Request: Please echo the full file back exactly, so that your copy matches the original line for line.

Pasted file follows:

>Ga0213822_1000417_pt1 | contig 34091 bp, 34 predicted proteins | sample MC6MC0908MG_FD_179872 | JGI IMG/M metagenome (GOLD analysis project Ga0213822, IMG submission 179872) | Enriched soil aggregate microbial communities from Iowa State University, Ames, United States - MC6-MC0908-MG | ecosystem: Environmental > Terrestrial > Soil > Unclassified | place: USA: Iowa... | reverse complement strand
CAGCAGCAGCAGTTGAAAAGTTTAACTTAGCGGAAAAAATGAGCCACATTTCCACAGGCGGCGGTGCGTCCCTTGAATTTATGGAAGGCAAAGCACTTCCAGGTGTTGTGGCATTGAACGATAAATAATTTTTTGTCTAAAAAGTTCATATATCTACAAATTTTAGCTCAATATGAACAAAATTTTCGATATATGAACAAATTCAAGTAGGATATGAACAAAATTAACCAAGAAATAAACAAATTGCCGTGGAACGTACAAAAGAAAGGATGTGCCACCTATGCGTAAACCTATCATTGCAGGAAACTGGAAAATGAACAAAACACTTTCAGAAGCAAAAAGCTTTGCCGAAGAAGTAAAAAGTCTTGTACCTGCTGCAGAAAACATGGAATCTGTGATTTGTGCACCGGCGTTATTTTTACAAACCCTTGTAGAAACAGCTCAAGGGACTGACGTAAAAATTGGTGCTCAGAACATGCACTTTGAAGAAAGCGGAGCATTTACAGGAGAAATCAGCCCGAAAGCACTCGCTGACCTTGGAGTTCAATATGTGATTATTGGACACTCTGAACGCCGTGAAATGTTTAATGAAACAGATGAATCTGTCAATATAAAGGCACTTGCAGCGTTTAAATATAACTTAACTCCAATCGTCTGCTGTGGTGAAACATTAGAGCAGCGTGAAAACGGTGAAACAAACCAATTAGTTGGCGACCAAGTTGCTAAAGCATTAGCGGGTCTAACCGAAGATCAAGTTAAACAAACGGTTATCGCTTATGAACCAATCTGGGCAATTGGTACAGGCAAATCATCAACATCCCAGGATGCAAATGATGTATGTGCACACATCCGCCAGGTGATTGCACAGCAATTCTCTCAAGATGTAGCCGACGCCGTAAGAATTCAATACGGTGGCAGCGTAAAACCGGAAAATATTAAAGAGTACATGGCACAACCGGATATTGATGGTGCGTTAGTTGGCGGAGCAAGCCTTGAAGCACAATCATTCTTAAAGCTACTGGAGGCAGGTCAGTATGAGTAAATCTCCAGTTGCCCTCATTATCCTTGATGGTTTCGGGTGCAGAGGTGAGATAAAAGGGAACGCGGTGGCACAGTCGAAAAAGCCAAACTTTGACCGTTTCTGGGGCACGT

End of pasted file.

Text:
>Ga0213822_1000417_pt1 | contig 34091 bp, 34 predicted proteins | sample MC6MC0908MG_FD_179872 | JGI IMG/M metagenome (GOLD analysis project Ga0213822, IMG submission 179872) | Enriched soil aggregate microbial communities from Iowa State University, Ames, United States - MC6-MC0908-MG | ecosystem: Environmental > Terrestrial > Soil > Unclassified | place: USA: Iowa... | reverse complement strand
CAGCAGCAGCAGTTGAAAAGTTTAACTTAGCGGAAAAAATGAGCCACATTTCCACAGGCGGCGGTGCGTCCCTTGAATTTATGGAAGGCAAAGCACTTCCAGGTGTTGTGGCATTGAACGATAAATAATTTTTTGTCTAAAAAGTTCATATATCTACAAATTTTAGCTCAATATGAACAAAATTTTCGATATATGAACAAATTCAAGTAGGATATGAACAAAATTAACCAAGAAATAAACAAATTGCCGTGGAACGTACAAAAGAAAGGATGTGCCACCTATGCGTAAACCTATCATTGCAGGAAACTGGAAAATGAACAAAACACTTTCAGAAGCAAAAAGCTTTGCCGAAGAAGTAAAAAGTCTTGTACCTGCTGCAGAAAACATGGAATCTGTGATTTGTGCACCGGCGTTATTTTTACAAACCCTTGTAGAAACAGCTCAAGGGACTGACGTAAAAATTGGTGCTCAGAACATGCACTTTGAAGAAAGCGGAGCATTTACAGGAGAAATCAGCCCGAAAGCACTCGCTGACCTTGGAGTTCAATATGTGATTATTGGACACTCTGAACGCCGTGAAATGTTTAATGAAACAGATGAATCTGTCAATATAAAGGCACTTGCAGCGTTTAAATATAACTTAACTCCAATCGTCTGCTGTGGTGAAACATTAGAGCAGCGTGAAAACGGTGAAACAAACCAATTAGTTGGCGACCAAGTTGCTAAAGCATTAGCGGGTCTAACCGAAGATCAAGTTAAACAAACGGTTATCGCTTATGAACCAATCTGGGCAATTGGTACAGGCAAATCATCAACATCCCAGGATGCAAATGATGTATGTGCACACATCCGCCAGGTGATTGCACAGCAATTCTCTCAAGATGTAGCCGACGCCGTAAGAATTCAATACGGTGGCAGCGTAAAACCGGAAAATATTAAAGAGTACATGGCACAACCGGATATTGATGGTGCGTTAGTTGGCGGAGCAAGCCTTGAAGCACAATCATTCTTAAAGCTACTGGAGGCAGGTCAGTATGAGTAAATCTCCAGTTGCCCTCATTATCCTTGATGGTTTCGGGTGCAGAGGTGAGATAAAAGGGAACGCGGTGGCACAGTCGAAAAAGCCAAACTTTGACCGTTTCTGGGGCACGT